(Bloomberg) -- Chef Edson Diaz-Fuentes was born in the Coyoacan neighborhood of Mexico City, where his love of food began as a child, going shopping in the markets with his mother and then enjoying the cooking of his grandmother.

His restaurant Santo Remedio serves some of the best Mexican food in London, a city that’s not generally known for the quality of its Mexican cuisine. But Santo Remedio, which Edson runs with his British-Mexican wife Natalie, a former journalist, serves authentic dishes that are full of flavor. The couple lived in New York, where they hosted supper clubs in Brooklyn, before moving to the U.K.

For Bloomberg, he has supplied a simple recipe for baby potato tacos dorados — crispy rolled tacos. 

“Tacos dorados were one of my favorite foods when I was growing up, and whenever I go back to Mexico they are one of my must eat dishes that are tasty, comforting and remind me of my childhood,” he says. “You can find them in Mexico’s markets for a quick, moreish tasty lunch. They are quick and easy to make but hit all the spots when it comes to flavor, crunch and a comforting dish.”

Edson insists on corn tortillas rather than the flour variety often seen in London stores. If you have trouble finding them, they are available from Santo Remedio as well as online. 

I attempted the recipe twice. Both times, I struggled to roll the filled tortillas into a cigar shape without splitting them. The first time, I made them without a salsa and didn’t find them very exciting. On my second attempt adding the salsa they looked and tasted extremely good. I had to buy a blender to make the salsa, for which Edson also supplied a recipe. Otherwise, I’d have been very tempted just to buy a jar.

This recipe is for 20 tacos, which should be more than enough for four as a snack (botana ) or light lunch. 


400 grams (14 ounces) of baby or salad potatoes

60 milliliters (2 ounces) olive oil

2 limes or lemons (juice only)

1 japaleño or any fresh chili (finely chopped, keep the seeds if you want a bit of extra spicy flavor )

5g tarragon (leaves only, finely chopped)

A pinch of oregano

5g parsley (leaves only , finely chopped)

5g coriander (finely chopped, also a few leaves for garnish )

200ml Mexican crema or sour cream

100g queso fresco (or Feta as an alternative)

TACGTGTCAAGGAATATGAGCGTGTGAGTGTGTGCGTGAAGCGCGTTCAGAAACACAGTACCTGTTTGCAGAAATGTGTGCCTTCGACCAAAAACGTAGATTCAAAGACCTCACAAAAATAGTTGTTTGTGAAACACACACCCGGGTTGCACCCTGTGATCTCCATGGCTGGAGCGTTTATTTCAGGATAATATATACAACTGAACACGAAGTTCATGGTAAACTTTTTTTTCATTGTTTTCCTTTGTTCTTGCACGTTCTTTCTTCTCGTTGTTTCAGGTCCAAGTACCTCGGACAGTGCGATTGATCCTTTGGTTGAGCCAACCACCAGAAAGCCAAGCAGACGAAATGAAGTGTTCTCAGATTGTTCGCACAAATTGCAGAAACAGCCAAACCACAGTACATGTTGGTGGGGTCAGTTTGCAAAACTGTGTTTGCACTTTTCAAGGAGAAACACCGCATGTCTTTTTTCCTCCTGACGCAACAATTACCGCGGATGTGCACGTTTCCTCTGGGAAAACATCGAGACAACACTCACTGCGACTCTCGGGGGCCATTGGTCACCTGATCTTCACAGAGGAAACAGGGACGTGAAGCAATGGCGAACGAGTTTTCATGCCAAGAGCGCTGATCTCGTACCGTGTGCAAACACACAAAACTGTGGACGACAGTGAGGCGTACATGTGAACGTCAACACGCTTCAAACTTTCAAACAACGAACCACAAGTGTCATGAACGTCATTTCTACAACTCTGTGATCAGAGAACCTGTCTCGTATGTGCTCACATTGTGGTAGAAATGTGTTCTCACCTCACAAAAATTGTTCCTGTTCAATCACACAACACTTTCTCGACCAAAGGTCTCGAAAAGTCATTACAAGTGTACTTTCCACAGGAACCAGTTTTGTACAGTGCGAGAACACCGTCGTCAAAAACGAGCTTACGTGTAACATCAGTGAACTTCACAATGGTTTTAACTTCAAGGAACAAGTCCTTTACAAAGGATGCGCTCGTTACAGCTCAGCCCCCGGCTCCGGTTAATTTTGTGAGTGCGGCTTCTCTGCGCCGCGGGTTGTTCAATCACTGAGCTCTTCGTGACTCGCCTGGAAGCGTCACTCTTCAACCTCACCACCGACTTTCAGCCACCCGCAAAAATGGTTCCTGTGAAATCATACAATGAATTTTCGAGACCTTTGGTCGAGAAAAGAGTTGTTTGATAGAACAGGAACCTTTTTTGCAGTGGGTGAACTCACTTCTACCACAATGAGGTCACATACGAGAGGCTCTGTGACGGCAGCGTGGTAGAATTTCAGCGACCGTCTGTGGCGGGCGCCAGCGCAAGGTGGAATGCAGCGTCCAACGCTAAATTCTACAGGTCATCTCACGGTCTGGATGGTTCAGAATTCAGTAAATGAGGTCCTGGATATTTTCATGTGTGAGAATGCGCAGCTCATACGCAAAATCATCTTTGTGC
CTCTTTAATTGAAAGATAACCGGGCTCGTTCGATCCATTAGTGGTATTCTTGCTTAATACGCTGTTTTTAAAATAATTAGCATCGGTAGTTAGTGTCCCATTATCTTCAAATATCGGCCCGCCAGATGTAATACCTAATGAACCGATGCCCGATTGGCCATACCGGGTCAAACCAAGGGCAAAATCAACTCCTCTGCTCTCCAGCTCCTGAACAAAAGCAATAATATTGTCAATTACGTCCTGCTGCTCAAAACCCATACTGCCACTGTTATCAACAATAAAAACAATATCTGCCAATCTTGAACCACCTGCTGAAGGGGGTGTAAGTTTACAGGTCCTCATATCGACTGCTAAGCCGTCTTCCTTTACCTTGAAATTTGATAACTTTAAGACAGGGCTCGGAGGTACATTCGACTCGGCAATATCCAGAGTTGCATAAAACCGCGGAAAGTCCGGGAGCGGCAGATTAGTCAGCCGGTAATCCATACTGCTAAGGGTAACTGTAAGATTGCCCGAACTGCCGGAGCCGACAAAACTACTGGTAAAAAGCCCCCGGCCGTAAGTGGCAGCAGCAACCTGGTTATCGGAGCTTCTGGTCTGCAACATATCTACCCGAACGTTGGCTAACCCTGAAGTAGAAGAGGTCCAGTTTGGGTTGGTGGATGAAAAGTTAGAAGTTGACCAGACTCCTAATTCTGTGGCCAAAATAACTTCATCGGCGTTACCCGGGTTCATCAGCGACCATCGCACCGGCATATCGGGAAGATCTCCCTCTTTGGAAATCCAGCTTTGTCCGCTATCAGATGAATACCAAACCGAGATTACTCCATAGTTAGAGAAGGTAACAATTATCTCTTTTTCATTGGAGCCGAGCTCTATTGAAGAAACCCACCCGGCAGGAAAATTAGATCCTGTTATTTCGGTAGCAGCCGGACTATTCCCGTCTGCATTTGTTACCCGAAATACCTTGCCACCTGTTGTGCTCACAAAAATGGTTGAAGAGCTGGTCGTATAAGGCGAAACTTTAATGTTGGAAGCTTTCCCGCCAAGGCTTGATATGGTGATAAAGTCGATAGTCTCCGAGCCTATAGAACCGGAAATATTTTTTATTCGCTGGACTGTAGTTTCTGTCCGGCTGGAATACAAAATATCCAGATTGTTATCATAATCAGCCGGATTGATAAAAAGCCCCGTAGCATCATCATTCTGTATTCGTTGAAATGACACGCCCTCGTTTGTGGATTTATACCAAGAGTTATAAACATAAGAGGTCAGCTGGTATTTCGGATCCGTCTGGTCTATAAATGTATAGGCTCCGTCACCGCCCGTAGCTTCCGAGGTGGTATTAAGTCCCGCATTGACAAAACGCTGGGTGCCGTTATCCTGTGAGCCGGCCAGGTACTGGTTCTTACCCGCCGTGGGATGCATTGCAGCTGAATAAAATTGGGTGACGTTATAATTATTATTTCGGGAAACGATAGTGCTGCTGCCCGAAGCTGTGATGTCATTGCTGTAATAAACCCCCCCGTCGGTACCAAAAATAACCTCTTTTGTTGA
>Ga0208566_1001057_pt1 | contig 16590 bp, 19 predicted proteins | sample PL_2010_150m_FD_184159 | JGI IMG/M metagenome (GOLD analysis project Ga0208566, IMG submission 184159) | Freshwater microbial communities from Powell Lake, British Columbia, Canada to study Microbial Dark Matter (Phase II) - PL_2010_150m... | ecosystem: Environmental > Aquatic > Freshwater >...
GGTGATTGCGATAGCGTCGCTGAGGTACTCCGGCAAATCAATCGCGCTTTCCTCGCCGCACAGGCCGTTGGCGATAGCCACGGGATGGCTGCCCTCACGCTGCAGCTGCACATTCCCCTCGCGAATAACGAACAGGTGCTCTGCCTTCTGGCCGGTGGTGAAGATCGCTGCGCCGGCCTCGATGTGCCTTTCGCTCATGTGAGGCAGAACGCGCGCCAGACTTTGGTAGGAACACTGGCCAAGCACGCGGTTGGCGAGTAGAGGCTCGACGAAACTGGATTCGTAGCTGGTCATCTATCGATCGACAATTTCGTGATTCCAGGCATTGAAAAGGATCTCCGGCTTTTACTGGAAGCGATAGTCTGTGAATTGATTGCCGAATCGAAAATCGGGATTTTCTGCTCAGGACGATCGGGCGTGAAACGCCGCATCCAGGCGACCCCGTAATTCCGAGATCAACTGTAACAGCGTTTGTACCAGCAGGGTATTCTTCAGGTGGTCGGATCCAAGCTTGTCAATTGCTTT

1 avocado, with stone and skin removed 

20 corn tortillas


vegetable oil (for frying) 


Cook the potatoes in a pot with boiling salted water for 8-10 minutes, or until tender. Drain.

In a bowl, mix the juice of two limes or lemons with the olive oil, chopped jalapeño, chopped tarragon, parsley and coriander. Add the oregano and mix, then add the cooked potatoes. Crush together, without completely mashing the potatoes. Season with sea salt to taste. Add more chili if you want. 

Lightly fry the corn tortillas in a little oil for a few seconds on each side in a non-stick pan to make them soft and malleable. With a spoon, put some potato mix across the middle of the tortillas, sprinkle cheese onto the mix, roll them into a cigar shape, then pin each top and bottom with toothpicks to hold them together. Fry with a little more oil for 2-3 minutes, or until they are crisp. 

Place them on a flat plate, remove the toothpicks and top with crema or sour cream and roasted salsa roja along with finely sliced avocado and some coriander leaves.

Serve and enjoy with a refreshing Michelada, or alternatively, homemade Agua Fresca.

Roasted Salsa Roja


4 ripe tomatoes, chopped

1 medium red onion, in quarters

4 garlic cloves

2 — 3 fresh jalapeños or any other fresh chilis. Dried or smoked chilis that are traditionally used in Mexican cooking,  like ancho, chipotle or guajillo (stem removed), also work.

5g fresh coriander leaves 

sea salt

olive oil 


Place the tomatoes, onions, garlic and chilis on an uncovered oven tray with a good dash of oil and roast at 180 degrees Celsius (356F) for 30-35 minutes until all ingredients are cooked through and are beginning to soften and are roasted.

Remove from oven and allow to cool. Put all these ingredients into a blender, adding a cup of water until you achieve a smooth but chunky texture, add salt to taste. Add hand-chopped coriander and mix well with a spatula or spoon. 

Richard Vines is Chief Food Critic at Bloomberg. Follow him on Twitter @richardvines and Instagram @richard.vines.

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